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Title:Of spirits and healing: cultural values and post-conflict reconciliation agenda in Zimbabwe
Author:Tarusarira, Joram
Periodical:The African Review: A Journal of African Politics, Development and International Affairs (ISSN 0856-0056)
Geographic term:Zimbabwe
Subjects:Ndebele (Zimbabwe)
African religions
conflict resolution
death rites
healing rites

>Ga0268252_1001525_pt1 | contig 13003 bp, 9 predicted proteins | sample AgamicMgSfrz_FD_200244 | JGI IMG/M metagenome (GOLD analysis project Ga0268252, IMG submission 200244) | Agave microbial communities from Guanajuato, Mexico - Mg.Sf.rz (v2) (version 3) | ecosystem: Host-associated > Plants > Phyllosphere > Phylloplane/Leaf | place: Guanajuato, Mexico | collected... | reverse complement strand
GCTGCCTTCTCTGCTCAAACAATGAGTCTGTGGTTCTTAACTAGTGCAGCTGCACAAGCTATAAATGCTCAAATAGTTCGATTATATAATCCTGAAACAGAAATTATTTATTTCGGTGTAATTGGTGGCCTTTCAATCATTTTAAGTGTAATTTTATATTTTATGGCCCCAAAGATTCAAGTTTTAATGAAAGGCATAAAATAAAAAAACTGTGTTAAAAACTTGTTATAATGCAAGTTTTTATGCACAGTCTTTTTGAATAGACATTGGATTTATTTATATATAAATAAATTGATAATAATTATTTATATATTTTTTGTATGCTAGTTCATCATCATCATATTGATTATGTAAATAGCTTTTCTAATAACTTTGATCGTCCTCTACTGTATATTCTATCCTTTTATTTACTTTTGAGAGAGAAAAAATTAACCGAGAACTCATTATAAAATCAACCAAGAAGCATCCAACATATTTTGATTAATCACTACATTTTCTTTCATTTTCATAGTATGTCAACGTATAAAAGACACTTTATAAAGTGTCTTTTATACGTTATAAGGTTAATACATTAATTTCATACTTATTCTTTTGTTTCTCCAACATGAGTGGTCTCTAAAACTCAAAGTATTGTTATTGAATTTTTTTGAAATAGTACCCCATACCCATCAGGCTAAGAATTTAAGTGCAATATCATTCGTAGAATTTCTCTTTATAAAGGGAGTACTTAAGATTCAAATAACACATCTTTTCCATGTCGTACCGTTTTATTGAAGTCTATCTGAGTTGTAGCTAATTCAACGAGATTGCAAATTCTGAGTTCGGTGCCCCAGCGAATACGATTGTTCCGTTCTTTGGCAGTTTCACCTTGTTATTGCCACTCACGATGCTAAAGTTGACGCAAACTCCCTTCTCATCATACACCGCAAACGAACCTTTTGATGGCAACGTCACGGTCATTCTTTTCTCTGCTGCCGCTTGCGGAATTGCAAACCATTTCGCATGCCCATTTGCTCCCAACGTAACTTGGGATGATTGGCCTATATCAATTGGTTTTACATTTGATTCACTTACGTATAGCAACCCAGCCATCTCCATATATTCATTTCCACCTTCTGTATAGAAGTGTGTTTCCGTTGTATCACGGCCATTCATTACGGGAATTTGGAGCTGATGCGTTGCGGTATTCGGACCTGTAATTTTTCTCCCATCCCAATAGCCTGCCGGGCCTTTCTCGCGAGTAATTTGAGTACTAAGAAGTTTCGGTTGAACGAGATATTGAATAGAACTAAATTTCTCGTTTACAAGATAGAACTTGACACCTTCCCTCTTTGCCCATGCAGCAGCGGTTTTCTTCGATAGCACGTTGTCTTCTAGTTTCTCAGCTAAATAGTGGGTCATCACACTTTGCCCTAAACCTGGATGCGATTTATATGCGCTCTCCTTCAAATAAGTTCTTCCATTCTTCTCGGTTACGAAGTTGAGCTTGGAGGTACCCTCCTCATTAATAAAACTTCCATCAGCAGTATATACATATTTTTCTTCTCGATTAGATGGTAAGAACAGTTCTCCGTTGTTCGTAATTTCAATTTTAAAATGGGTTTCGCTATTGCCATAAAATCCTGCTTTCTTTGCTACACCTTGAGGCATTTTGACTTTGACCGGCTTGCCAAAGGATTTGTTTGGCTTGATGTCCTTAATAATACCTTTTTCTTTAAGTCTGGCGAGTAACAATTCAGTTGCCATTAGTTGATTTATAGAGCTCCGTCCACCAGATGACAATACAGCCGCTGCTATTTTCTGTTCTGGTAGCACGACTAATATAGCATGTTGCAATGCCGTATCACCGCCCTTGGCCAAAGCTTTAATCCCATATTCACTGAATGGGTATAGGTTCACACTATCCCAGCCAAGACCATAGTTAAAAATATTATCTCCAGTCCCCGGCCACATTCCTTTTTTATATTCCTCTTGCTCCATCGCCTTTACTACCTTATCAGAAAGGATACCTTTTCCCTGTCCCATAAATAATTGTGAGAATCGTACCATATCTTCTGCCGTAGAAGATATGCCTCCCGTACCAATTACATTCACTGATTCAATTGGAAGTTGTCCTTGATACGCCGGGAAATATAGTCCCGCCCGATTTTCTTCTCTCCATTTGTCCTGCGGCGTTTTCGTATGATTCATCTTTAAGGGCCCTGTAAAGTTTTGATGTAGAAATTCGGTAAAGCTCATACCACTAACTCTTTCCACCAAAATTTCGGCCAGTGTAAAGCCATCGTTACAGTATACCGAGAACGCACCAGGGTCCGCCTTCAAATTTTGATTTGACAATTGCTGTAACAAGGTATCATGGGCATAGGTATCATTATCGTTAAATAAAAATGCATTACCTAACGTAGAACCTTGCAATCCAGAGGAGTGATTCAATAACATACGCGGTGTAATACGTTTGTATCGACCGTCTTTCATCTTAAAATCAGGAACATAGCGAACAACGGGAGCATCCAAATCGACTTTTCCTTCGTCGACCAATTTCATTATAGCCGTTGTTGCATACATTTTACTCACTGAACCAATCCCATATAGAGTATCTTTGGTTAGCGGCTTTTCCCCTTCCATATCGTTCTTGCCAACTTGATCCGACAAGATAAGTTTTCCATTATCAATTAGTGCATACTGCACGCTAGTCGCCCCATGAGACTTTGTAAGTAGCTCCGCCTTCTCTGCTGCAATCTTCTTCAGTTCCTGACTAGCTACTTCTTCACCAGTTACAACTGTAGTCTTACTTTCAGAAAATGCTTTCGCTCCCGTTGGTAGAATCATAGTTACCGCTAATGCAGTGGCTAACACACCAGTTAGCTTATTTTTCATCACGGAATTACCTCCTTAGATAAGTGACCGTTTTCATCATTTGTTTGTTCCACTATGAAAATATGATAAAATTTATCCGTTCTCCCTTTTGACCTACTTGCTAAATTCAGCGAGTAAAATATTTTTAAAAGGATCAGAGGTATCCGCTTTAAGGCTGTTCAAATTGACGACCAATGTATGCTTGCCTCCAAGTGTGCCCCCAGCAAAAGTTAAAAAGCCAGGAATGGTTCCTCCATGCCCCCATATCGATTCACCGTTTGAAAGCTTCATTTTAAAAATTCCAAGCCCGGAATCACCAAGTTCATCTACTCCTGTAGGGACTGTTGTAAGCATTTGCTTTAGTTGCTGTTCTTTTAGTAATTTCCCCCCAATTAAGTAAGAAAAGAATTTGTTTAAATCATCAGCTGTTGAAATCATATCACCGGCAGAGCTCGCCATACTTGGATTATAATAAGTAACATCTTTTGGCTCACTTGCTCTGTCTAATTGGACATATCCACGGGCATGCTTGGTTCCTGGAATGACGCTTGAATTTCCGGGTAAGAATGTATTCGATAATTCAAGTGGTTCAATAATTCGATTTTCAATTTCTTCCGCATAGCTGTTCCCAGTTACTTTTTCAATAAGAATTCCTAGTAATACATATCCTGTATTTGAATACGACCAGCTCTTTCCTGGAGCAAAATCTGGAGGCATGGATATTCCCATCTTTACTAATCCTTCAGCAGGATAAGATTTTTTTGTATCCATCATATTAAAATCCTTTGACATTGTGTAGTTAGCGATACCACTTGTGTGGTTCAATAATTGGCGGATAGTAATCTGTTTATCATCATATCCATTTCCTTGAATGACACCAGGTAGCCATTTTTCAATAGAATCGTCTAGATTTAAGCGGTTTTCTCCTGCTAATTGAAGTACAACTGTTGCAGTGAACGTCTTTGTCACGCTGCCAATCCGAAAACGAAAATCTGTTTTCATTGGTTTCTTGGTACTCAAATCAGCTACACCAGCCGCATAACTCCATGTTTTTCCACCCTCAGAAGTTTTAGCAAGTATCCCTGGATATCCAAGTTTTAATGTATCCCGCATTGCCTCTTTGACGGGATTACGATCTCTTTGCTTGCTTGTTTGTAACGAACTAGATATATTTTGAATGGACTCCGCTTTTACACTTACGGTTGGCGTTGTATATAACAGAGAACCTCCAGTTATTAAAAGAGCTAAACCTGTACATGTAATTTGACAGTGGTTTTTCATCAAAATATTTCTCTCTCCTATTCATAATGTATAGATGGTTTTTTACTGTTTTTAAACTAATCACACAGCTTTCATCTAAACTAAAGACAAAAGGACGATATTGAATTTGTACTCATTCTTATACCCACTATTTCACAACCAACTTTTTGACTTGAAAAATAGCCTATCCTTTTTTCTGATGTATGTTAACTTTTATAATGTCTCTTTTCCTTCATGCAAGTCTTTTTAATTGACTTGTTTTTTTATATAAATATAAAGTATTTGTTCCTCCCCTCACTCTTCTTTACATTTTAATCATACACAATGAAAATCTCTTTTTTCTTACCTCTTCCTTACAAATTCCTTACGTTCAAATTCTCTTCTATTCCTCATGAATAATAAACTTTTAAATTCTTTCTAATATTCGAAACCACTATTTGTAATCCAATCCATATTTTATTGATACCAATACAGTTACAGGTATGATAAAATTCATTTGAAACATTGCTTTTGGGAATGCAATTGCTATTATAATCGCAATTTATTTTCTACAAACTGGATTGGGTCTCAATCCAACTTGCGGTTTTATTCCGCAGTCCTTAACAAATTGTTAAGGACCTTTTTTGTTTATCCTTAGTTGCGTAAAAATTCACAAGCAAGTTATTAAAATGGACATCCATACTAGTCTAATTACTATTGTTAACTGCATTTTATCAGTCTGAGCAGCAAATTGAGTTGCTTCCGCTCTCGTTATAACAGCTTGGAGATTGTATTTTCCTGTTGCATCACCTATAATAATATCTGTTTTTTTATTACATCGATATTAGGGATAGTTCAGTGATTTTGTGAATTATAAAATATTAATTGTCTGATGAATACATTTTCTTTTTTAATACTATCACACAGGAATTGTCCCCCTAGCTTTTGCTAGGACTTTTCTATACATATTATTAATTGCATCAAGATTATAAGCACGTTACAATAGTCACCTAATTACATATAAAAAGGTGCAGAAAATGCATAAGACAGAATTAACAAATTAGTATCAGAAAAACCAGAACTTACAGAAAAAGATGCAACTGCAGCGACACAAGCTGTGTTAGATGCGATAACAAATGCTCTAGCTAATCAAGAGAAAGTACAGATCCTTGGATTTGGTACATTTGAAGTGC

Abstract:This article discusses dynamics in the appropriation of Christian and 'African religious' traditions in post-conflict reconciliation and healing in Zimbabwe. It shows that sickness and healing in the Ndebele tradition and culture are understood within a two-tier system which consists of 'normal-natural' and 'deviant spirit-induced' sickness. Consequently, healing has to be understood in spiritual dimension as well. The article examines how victims and perpetrators of violence can heal from the sickness caused by the legacies of a violent past of 'Gukurahundi' (1982-1987) in which an estimated 20,000 people were violently killed and not buried in a traditionally accepted manner. Not burying one's dead in Ndebele religion, to which many of the victims of Gukurahundi belong, implies living outside their protection, and killing innocent people leads to suffering the consequences of avenging spirits. Unfortunately mainline churches have not attended to this spiritual need of the relatives of the dead and disapppeared victims and perpetrators of Gukurahundi. The article begins with discussing reconciliation, followed by an outline on the history and legacy of Gukurahundi as well as Ndebele funeral rites, together with the consequences of their desecration. It concludes with the effect of Christianity and urbanization on traditional rites before evaluating the dynamics of reconciliation and traditional rituals in the light of Christianity.The mixture of Christian and Ndebele traditional religion in dealing with the dead and disappeared in the wake of Gukurahundi is a key aspect of social and cultural dynamics. Bibliogr., notes, sum. [Journal abstract]